Corby said, “As we go through this and you have questions and concerns, do not hesitate to come up to the school or call me there. We are open to questions.”

Hillsboro Elementary School

HES has a Gemini Team in place that consists of Principal Even Yoder, Counselor Autumn Hardey, first grade teacher Julie Linnens, second grade teacher Michelle Berens, fourth grade teacher Emily Dalke, fourth and fifth grade special education teacher Carisa Funk and music teacher Jill Siebert. The team meets every other week for varying amounts of time.

“We are looking at the scheduling in our building. Do we need bigger blocks of time of reading in the morning? Do we have more recess time? We are looking into everything and nothing is off the table for us. We’ve asked teachers to give us suggestions, parents to give suggestions and even the kids,” said Hardey.

Some of the changes are physical changes that can be seen in the building. For example, they are looking at changing the lunch room tables from long, rectangular tables into circle tables to create a more inviting atmosphere for students, parents, Tabor teams and other guests who come at lunch.

They are also discussing what to include on the playgrounds as well as if they should put more things on hallway walls to make it more appealing.

“We are looking at communication. And when we are talking about communication, we are looking at staff to staff, staff to parent and staff to student. So we want to really focus on what’s best for parents and for students when talking and communicating. This also involves the staff spending more time together not just for work stuff but for bonding as staff, as humans, and just being together,” said Hardey.

The last focus is on building a behavior mission.

Hardey said, “We want the terminology in our building to be universal so our first graders are hearing the same words that our fourth graders are hearing. It’s already overwhelming for kids going from first grade to second and having to go from a short hall to a long one. It’s even more overwhelming when they have to learn new systems and terminology so we want to take that part and make it easier by having it all be a peaceful change. It will help our staff, too.”

Hardey explained that the areas mentioned are very broad. They are also looking at many details within those areas. And while some of the changes have already been implemented, this project is long term with more changes happening gradually over time.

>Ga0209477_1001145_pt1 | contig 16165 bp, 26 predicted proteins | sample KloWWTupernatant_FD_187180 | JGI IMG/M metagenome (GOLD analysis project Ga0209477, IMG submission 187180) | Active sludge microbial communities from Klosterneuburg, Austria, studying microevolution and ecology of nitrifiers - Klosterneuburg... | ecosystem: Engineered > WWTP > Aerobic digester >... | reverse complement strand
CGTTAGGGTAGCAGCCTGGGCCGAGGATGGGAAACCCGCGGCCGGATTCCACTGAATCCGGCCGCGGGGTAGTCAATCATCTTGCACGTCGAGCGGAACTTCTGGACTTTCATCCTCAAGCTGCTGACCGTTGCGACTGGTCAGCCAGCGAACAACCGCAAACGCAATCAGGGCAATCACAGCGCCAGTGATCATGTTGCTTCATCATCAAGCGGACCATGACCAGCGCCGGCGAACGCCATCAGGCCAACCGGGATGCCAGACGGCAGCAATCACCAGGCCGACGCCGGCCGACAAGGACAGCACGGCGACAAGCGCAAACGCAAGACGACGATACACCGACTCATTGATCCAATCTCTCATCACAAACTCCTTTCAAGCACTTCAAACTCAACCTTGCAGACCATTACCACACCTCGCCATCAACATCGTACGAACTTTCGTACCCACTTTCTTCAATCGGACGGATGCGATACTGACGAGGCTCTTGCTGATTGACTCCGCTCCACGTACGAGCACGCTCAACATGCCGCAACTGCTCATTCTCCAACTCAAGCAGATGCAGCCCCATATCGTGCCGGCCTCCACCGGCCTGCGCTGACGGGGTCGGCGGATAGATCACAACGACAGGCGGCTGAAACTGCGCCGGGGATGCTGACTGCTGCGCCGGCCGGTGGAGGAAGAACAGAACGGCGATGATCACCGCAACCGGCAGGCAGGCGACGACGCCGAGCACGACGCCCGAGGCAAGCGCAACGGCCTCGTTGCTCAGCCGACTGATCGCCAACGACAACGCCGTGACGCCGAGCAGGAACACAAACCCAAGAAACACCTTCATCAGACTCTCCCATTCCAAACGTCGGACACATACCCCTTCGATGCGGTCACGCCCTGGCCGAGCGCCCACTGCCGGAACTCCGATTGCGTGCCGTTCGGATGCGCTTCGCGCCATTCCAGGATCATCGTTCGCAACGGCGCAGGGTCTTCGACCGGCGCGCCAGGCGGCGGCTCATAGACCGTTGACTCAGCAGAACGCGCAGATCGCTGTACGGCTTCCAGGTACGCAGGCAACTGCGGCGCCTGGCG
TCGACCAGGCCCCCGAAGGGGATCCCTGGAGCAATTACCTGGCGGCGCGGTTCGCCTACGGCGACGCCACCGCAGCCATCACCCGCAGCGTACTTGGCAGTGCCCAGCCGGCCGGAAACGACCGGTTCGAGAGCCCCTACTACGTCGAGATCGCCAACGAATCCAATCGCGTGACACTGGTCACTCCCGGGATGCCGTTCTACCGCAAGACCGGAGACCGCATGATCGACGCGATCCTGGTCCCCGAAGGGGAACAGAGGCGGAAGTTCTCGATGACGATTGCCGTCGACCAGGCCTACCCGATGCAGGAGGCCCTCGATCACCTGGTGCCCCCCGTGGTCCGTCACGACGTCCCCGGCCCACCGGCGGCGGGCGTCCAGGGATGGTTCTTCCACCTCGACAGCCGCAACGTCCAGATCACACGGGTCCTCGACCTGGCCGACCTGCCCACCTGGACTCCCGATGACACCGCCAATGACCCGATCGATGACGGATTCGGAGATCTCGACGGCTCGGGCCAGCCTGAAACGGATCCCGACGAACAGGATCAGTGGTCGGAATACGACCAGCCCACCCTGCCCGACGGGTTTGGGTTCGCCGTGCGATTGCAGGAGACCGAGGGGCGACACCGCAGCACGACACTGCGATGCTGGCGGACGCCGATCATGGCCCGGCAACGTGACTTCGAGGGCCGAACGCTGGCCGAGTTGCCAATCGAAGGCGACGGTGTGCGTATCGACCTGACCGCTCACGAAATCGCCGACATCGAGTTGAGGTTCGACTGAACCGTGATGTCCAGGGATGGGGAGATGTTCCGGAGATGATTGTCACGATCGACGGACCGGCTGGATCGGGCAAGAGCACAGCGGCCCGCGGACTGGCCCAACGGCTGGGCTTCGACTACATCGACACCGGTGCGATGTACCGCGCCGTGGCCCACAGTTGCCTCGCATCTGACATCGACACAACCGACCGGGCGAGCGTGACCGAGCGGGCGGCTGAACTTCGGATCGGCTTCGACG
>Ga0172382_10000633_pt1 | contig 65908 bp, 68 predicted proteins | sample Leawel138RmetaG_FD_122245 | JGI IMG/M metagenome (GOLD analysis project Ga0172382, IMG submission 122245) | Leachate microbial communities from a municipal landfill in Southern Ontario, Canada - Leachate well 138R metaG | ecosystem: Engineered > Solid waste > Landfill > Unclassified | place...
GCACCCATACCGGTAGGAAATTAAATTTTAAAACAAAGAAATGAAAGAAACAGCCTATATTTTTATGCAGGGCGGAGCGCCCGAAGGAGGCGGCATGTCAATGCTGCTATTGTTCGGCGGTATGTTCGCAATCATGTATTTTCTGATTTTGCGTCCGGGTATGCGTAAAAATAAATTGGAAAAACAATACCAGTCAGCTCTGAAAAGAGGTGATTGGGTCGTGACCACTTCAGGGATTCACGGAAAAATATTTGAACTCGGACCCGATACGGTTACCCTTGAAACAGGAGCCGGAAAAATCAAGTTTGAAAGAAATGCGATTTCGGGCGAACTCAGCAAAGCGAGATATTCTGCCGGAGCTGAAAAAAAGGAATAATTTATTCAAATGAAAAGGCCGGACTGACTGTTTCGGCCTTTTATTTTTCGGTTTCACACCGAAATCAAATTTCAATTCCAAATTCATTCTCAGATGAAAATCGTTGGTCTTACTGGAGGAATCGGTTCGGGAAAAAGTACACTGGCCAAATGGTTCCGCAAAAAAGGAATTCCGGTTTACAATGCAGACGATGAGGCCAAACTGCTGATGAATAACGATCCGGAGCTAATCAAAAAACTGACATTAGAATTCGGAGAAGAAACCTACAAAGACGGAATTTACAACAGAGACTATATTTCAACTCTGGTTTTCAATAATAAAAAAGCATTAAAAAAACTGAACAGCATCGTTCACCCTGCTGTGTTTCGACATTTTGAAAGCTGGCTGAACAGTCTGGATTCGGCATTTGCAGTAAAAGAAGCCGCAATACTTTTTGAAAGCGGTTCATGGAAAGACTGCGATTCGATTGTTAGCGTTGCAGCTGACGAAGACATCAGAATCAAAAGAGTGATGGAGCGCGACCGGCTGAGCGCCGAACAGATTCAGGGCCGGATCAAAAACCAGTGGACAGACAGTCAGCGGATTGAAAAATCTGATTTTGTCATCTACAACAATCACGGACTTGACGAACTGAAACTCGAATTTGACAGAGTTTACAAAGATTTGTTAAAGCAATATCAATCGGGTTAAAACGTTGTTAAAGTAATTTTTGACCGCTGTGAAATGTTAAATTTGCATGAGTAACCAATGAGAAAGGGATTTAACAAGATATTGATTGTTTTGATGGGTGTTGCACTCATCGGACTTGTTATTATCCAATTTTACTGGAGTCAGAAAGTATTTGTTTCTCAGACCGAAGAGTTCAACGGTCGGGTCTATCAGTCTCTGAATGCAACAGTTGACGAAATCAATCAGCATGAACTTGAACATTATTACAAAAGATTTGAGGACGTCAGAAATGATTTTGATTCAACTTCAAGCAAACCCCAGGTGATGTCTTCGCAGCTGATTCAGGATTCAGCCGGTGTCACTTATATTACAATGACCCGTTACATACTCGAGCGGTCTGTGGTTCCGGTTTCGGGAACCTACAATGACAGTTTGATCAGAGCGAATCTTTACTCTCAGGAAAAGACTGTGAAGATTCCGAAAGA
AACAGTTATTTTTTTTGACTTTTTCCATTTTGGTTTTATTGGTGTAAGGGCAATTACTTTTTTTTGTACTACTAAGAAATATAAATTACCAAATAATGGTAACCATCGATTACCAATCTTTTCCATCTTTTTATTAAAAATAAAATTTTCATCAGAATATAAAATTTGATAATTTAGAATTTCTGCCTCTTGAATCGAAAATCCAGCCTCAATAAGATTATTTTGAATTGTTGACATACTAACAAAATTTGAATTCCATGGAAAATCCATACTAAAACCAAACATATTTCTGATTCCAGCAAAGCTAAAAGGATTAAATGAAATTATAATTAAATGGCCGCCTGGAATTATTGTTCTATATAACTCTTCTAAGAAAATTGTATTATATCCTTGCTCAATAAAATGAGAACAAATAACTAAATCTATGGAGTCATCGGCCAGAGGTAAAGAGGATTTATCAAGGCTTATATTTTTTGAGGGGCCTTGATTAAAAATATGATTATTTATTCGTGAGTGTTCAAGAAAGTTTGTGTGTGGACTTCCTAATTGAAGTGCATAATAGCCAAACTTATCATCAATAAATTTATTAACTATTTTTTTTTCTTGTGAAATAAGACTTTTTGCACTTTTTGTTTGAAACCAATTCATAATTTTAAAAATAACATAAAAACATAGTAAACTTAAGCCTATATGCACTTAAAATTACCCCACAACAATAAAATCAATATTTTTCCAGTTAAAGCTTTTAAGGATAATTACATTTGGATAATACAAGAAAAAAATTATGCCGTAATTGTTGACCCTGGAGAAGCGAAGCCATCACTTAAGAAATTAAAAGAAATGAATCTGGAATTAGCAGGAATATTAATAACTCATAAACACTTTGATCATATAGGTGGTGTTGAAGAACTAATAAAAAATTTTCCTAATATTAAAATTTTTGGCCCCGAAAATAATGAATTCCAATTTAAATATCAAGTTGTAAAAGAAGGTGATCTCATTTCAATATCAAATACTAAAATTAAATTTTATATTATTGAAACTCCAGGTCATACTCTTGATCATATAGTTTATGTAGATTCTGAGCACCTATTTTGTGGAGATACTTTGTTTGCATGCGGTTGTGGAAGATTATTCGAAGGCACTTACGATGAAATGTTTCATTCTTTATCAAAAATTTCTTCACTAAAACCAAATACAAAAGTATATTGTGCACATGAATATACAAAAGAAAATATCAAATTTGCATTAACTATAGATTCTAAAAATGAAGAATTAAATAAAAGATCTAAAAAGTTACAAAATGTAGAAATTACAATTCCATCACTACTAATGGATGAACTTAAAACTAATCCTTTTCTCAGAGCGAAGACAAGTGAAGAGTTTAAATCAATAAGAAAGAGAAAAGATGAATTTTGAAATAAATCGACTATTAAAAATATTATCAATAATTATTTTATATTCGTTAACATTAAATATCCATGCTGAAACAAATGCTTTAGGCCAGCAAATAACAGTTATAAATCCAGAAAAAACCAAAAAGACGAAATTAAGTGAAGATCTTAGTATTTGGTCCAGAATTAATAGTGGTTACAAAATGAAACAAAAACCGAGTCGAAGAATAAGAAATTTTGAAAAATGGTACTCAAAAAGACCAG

“We want to implement a few more things this year, but then we are focusing on more changes in August of 2019. We will keep evaluating things. So keep telling us. We need to keep hearing from parents even down the road a ways,” said Hardey.

One question that came up was the term one to one. It was explained that this meant one computer to each student so all have access. Fourth and fifth graders all have their own Chromebooks. They have docking stations to store them. They don’t take them home with them, but they stay in their classrooms. They use them throughout the day. K through two do not have their own chromebooks but share the desktop monitors that are in the classroom.

This explanation lead to a parent expressing concern about their child having too much screen time.

“It’s not that they have more screen time. They are learning how to do their projects on Google classroom and Google docs. They can work together on projects as well on the chromebooks. Part of the purpose is to get them comfortable for working on computers in middle school and high school and getting them used to technology. It is also allowing for a lot more group time working together and learning how to be a part of the group as well. This is helping them interact better,” said Hardey.

Yoder closed the evening with a word to parents.

“What would an ideal school day look like for your child? Comment on that because to me it would be very interesting to know that. When they come home excited from school, what is it that made them excited? That’s what I want to know. I have ideas about what it could be, but I would like to know from you. We need to know those things. What do they like? That is the real question to me. Knowing that and changing things to include those is what redesign is,” said Yoder.

All who spoke encouraged parents to ask questions and give input as the process continues.